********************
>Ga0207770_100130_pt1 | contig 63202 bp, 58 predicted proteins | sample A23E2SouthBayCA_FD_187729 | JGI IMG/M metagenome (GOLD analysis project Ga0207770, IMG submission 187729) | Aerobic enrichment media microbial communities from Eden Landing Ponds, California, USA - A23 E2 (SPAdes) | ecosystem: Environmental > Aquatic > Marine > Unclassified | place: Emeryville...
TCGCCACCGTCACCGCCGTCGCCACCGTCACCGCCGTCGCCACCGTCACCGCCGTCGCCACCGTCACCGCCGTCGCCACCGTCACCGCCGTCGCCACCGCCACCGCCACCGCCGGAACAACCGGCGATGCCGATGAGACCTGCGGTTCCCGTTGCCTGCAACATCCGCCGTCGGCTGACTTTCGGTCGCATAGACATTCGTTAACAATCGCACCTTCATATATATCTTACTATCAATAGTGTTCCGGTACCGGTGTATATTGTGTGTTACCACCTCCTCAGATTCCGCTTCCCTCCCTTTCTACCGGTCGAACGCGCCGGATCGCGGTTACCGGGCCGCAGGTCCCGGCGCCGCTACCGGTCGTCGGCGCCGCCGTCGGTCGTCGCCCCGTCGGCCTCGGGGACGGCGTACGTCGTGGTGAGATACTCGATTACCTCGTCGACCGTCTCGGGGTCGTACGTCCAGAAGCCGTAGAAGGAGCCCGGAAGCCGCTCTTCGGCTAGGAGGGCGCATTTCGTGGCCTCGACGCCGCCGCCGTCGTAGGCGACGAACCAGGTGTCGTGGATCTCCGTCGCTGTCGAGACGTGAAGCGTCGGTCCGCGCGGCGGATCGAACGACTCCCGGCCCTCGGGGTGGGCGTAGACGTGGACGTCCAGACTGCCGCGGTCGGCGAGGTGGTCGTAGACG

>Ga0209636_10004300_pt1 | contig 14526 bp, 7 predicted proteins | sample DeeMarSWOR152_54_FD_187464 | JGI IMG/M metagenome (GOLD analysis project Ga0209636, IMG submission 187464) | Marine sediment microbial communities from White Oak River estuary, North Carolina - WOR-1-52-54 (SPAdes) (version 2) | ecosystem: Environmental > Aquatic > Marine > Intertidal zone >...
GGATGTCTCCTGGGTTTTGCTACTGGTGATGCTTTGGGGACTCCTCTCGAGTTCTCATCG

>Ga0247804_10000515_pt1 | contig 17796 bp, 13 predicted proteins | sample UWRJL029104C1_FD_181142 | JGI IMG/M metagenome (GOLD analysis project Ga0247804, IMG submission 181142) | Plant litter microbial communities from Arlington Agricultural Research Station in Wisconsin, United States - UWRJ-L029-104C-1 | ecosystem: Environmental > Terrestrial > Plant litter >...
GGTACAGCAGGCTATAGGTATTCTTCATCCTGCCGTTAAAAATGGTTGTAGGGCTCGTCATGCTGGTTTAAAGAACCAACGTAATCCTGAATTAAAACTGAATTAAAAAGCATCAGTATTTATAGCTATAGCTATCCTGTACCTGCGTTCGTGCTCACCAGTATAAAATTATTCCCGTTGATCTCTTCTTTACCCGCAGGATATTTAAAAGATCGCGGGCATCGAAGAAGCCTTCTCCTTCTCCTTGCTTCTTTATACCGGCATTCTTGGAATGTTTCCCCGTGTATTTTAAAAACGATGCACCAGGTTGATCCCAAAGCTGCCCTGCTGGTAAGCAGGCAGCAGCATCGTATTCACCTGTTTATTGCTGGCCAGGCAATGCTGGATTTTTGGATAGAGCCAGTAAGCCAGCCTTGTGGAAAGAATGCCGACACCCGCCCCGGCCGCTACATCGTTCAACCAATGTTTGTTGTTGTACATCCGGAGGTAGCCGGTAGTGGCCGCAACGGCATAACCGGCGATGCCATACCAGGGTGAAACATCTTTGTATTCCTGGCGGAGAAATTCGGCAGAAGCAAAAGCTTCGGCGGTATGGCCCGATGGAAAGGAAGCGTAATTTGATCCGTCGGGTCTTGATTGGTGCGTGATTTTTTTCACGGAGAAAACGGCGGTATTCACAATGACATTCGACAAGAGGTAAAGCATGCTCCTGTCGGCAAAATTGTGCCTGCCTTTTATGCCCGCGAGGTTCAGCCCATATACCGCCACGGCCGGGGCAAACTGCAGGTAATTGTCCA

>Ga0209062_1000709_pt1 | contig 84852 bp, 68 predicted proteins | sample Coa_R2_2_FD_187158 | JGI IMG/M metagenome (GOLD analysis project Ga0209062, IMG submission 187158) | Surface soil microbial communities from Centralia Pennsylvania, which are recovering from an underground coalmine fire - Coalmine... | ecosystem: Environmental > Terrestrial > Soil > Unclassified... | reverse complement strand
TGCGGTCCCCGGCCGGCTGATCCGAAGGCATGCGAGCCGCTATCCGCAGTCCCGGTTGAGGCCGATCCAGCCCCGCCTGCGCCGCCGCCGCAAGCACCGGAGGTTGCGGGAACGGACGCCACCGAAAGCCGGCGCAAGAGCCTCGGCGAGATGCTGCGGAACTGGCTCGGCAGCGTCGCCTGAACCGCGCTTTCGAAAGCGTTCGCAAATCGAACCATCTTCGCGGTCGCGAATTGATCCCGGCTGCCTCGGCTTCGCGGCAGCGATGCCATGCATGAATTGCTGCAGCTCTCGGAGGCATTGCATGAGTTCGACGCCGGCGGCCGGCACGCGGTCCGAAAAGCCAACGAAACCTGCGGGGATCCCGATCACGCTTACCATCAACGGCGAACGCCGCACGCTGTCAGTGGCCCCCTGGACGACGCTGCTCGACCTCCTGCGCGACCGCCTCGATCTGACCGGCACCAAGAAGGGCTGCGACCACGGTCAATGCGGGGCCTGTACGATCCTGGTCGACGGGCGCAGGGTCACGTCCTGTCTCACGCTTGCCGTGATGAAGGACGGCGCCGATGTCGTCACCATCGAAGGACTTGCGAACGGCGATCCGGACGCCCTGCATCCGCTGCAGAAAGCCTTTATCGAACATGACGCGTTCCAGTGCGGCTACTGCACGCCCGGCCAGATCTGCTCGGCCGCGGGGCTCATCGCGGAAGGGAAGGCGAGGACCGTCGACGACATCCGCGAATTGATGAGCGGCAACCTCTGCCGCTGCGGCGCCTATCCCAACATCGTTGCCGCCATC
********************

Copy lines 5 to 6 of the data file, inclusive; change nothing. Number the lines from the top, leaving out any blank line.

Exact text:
>Ga0247804_10000515_pt1 | contig 17796 bp, 13 predicted proteins | sample UWRJL029104C1_FD_181142 | JGI IMG/M metagenome (GOLD analysis project Ga0247804, IMG submission 181142) | Plant litter microbial communities from Arlington Agricultural Research Station in Wisconsin, United States - UWRJ-L029-104C-1 | ecosystem: Environmental > Terrestrial > Plant litter >...
GGTACAGCAGGCTATAGGTATTCTTCATCCTGCCGTTAAAAATGGTTGTAGGGCTCGTCATGCTGGTTTAAAGAACCAACGTAATCCTGAATTAAAACTGAATTAAAAAGCATCAGTATTTATAGCTATAGCTATCCTGTACCTGCGTTCGTGCTCACCAGTATAAAATTATTCCCGTTGATCTCTTCTTTACCCGCAGGATATTTAAAAGATCGCGGGCATCGAAGAAGCCTTCTCCTTCTCCTTGCTTCTTTATACCGGCATTCTTGGAATGTTTCCCCGTGTATTTTAAAAACGATGCACCAGGTTGATCCCAAAGCTGCCCTGCTGGTAAGCAGGCAGCAGCATCGTATTCACCTGTTTATTGCTGGCCAGGCAATGCTGGATTTTTGGATAGAGCCAGTAAGCCAGCCTTGTGGAAAGAATGCCGACACCCGCCCCGGCCGCTACATCGTTCAACCAATGTTTGTTGTTGTACATCCGGAGGTAGCCGGTAGTGGCCGCAACGGCATAACCGGCGATGCCATACCAGGGTGAAACATCTTTGTATTCCTGGCGGAGAAATTCGGCAGAAGCAAAAGCTTCGGCGGTATGGCCCGATGGAAAGGAAGCGTAATTTGATCCGTCGGGTCTTGATTGGTGCGTGATTTTTTTCACGGAGAAAACGGCGGTATTCACAATGACATTCGACAAGAGGTAAAGCATGCTCCTGTCGGCAAAATTGTGCCTGCCTTTTATGCCCGCGAGGTTCAGCCCATATACCGCCACGGCCGGGGCAAACTGCAGGTAATTGTCCA